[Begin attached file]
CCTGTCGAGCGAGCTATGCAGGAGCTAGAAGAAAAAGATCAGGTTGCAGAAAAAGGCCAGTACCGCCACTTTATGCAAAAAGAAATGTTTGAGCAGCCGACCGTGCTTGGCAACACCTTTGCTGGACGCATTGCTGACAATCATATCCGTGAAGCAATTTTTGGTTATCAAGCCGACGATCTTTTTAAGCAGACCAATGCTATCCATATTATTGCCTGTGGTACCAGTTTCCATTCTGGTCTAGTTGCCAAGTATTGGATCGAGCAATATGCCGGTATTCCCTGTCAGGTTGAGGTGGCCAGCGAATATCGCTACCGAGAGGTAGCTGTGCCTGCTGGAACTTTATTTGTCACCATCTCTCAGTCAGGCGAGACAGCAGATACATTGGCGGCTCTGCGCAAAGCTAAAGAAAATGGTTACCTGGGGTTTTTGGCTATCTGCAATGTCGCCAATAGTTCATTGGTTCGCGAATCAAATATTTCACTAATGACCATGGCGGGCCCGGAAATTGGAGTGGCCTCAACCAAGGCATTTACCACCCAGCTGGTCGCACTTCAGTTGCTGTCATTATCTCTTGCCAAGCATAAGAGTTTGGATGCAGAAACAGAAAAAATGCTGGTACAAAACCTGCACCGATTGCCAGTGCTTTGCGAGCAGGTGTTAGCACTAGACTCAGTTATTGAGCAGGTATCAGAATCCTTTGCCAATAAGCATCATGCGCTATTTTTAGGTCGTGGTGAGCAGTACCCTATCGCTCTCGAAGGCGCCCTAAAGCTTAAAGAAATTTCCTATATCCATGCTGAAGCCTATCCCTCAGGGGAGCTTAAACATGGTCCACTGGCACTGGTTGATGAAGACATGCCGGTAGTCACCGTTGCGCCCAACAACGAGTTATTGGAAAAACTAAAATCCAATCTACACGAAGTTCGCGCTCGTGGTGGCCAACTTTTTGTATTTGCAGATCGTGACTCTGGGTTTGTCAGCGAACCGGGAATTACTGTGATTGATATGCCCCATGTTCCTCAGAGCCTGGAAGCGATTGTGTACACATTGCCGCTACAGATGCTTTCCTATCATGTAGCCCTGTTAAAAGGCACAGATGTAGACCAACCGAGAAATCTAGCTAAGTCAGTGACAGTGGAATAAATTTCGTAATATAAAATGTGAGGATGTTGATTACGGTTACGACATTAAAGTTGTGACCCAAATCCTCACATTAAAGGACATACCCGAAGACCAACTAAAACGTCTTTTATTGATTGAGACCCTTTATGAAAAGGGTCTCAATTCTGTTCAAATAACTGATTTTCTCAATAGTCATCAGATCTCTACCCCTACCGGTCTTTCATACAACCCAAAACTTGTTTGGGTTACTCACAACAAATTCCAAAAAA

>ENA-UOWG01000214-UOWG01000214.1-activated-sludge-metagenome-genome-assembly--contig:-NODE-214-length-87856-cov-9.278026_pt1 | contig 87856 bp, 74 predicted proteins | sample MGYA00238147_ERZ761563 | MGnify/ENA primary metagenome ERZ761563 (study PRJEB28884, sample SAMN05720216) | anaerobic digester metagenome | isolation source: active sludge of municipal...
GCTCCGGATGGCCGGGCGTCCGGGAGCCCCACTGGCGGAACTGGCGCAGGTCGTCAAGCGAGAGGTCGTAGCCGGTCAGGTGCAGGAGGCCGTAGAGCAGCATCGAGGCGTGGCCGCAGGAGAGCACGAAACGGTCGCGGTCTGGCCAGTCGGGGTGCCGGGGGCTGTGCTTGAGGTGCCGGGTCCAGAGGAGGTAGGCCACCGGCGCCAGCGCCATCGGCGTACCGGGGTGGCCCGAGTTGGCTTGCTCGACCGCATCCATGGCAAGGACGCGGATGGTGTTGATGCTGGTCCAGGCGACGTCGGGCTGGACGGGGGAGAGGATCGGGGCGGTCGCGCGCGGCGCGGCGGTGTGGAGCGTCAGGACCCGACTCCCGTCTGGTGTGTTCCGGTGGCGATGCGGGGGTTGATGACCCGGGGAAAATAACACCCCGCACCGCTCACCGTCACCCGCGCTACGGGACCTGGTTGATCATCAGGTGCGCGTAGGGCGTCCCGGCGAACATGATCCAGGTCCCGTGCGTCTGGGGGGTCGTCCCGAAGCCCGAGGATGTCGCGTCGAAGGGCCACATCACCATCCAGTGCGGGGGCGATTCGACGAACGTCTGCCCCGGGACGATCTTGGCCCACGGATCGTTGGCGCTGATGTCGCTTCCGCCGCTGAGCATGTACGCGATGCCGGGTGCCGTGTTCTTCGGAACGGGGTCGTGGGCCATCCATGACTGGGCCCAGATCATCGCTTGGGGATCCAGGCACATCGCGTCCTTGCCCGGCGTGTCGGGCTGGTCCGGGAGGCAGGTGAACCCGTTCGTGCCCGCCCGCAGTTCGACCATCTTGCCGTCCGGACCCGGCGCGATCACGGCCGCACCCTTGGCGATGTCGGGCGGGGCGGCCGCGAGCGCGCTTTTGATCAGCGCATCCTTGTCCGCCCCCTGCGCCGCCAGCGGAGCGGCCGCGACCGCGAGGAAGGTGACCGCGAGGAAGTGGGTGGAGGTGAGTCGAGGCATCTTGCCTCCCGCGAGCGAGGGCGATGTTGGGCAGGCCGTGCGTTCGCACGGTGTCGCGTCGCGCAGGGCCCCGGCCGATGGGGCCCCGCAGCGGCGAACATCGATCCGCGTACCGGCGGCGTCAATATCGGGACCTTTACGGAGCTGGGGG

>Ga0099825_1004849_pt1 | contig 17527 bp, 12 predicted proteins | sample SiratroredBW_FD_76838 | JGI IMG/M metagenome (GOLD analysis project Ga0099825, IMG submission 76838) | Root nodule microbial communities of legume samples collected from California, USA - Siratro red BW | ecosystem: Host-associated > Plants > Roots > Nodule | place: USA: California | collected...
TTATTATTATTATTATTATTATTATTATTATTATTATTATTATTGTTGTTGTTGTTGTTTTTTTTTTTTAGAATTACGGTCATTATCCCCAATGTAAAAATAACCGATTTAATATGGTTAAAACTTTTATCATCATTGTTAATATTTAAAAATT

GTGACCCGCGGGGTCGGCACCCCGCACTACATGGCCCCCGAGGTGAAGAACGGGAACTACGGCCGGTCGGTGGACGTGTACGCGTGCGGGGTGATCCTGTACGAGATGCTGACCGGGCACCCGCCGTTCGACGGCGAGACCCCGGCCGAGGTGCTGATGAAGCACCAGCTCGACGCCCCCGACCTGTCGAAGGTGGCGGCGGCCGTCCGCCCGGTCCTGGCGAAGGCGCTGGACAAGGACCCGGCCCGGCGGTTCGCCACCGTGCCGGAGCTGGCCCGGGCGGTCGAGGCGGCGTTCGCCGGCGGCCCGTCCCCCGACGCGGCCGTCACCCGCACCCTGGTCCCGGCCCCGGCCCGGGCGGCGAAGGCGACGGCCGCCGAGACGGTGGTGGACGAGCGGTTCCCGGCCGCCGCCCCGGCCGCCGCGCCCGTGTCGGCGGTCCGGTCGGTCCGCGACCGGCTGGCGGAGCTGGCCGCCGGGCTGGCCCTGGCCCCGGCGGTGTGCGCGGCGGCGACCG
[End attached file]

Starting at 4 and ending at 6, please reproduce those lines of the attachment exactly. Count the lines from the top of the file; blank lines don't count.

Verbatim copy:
>Ga0099825_1004849_pt1 | contig 17527 bp, 12 predicted proteins | sample SiratroredBW_FD_76838 | JGI IMG/M metagenome (GOLD analysis project Ga0099825, IMG submission 76838) | Root nodule microbial communities of legume samples collected from California, USA - Siratro red BW | ecosystem: Host-associated > Plants > Roots > Nodule | place: USA: California | collected...
TTATTATTATTATTATTATTATTATTATTATTATTATTATTATTGTTGTTGTTGTTGTTTTTTTTTTTTAGAATTACGGTCATTATCCCCAATGTAAAAATAACCGATTTAATATGGTTAAAACTTTTATCATCATTGTTAATATTTAAAAATT

GTGACCCGCGGGGTCGGCACCCCGCACTACATGGCCCCCGAGGTGAAGAACGGGAACTACGGCCGGTCGGTGGACGTGTACGCGTGCGGGGTGATCCTGTACGAGATGCTGACCGGGCACCCGCCGTTCGACGGCGAGACCCCGGCCGAGGTGCTGATGAAGCACCAGCTCGACGCCCCCGACCTGTCGAAGGTGGCGGCGGCCGTCCGCCCGGTCCTGGCGAAGGCGCTGGACAAGGACCCGGCCCGGCGGTTCGCCACCGTGCCGGAGCTGGCCCGGGCGGTCGAGGCGGCGTTCGCCGGCGGCCCGTCCCCCGACGCGGCCGTCACCCGCACCCTGGTCCCGGCCCCGGCCCGGGCGGCGAAGGCGACGGCCGCCGAGACGGTGGTGGACGAGCGGTTCCCGGCCGCCGCCCCGGCCGCCGCGCCCGTGTCGGCGGTCCGGTCGGTCCGCGACCGGCTGGCGGAGCTGGCCGCCGGGCTGGCCCTGGCCCCGGCGGTGTGCGCGGCGGCGACCG